Altius Architecture

2013-10-17

Toronto’s Altius Architecture doesn’t think like other firms. While some firms seek out attention for the showiness of their exterior designs, Altius believes in designs with a purpose. “We don’t do design for design’s sake,” Principal Graham Smith explains. “We’re not doing these buildings that are more sculptures than buildings.” Altius has built a strong reputation in Toronto as a firm that believes in creating sustainable single-family homes, and Principal Cathy Garrido says that comes from the firm’s adherence to the tradition of the master builder. Along with Principal Trevor McIvor, Garrido and Smith were students at the University of Waterloo’s School of Architecture in the early 1990s.

During their time there, they started what would become Altius as a design/build firm that also performed general contracting work. As Smith explains, this experience gave Altius a solid understanding of the building process. “It was a very hands-on approach,” he says. “Our catchphrase at the time was that we were ‘designers who build.’” Today, Altius concentrates on architecture, but the experience its principals have on the construction side has gone a long way to distinguish the firm from its competitors. “Architects have become removed from the building process, and that’s something that we wanted to counter,” Smith says.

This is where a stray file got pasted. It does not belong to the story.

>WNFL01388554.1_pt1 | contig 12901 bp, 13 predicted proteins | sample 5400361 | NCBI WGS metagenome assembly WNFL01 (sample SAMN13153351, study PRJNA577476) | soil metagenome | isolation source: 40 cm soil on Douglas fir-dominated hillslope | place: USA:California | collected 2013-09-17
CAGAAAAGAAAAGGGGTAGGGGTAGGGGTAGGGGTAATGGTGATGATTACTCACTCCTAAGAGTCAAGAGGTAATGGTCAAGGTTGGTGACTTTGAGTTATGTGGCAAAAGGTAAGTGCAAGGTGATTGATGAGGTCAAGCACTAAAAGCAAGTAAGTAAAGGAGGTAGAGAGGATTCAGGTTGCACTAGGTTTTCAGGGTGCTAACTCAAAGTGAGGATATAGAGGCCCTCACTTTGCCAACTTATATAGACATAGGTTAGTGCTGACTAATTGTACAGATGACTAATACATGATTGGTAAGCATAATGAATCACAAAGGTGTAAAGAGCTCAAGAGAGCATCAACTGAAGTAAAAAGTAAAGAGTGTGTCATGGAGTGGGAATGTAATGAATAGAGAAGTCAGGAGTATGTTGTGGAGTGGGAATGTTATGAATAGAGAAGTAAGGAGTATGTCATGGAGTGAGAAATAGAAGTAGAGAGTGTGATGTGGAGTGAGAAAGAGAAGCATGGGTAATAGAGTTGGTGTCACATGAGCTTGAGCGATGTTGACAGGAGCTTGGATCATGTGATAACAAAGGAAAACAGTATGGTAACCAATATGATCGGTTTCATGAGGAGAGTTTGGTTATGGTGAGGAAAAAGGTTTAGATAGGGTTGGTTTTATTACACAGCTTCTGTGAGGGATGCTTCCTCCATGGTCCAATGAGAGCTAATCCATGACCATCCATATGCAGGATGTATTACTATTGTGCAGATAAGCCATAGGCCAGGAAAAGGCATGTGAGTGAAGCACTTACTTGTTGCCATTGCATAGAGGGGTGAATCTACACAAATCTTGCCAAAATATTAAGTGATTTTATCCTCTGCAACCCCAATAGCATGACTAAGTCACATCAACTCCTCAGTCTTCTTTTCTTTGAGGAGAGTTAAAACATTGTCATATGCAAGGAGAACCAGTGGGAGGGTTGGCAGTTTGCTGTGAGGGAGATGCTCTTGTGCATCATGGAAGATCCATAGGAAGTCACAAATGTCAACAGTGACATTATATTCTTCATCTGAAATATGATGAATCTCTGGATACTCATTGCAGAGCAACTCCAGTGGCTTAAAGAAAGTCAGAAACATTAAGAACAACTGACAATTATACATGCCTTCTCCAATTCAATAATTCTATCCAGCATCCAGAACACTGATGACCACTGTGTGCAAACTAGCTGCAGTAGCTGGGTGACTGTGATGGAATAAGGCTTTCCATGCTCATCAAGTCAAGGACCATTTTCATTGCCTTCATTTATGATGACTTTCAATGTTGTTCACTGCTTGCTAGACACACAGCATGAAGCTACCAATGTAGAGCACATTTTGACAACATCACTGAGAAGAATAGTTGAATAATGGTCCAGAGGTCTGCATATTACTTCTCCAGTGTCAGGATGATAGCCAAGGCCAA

Garrido describes the firm’s philosophy as one centered on the idea of sustainable design, firmly rooted in a contemporary aesthetic. She says the firm designs homes in which the design serves practical functions as well as aesthetic ones, such as roof overhangs that help control a home’s solar geometry and reduce energy consumption. The firm believes mechanical systems are used as a crutch by many architects to overcome points in a design where aesthetic principles were given precedence over sustainability principles, and Altius strives to avoid that. Smith says the firm also insists on always following the natural contours of the site. “We’re always trying to create buildings that sit harmoniously in their surroundings,” Smith says…

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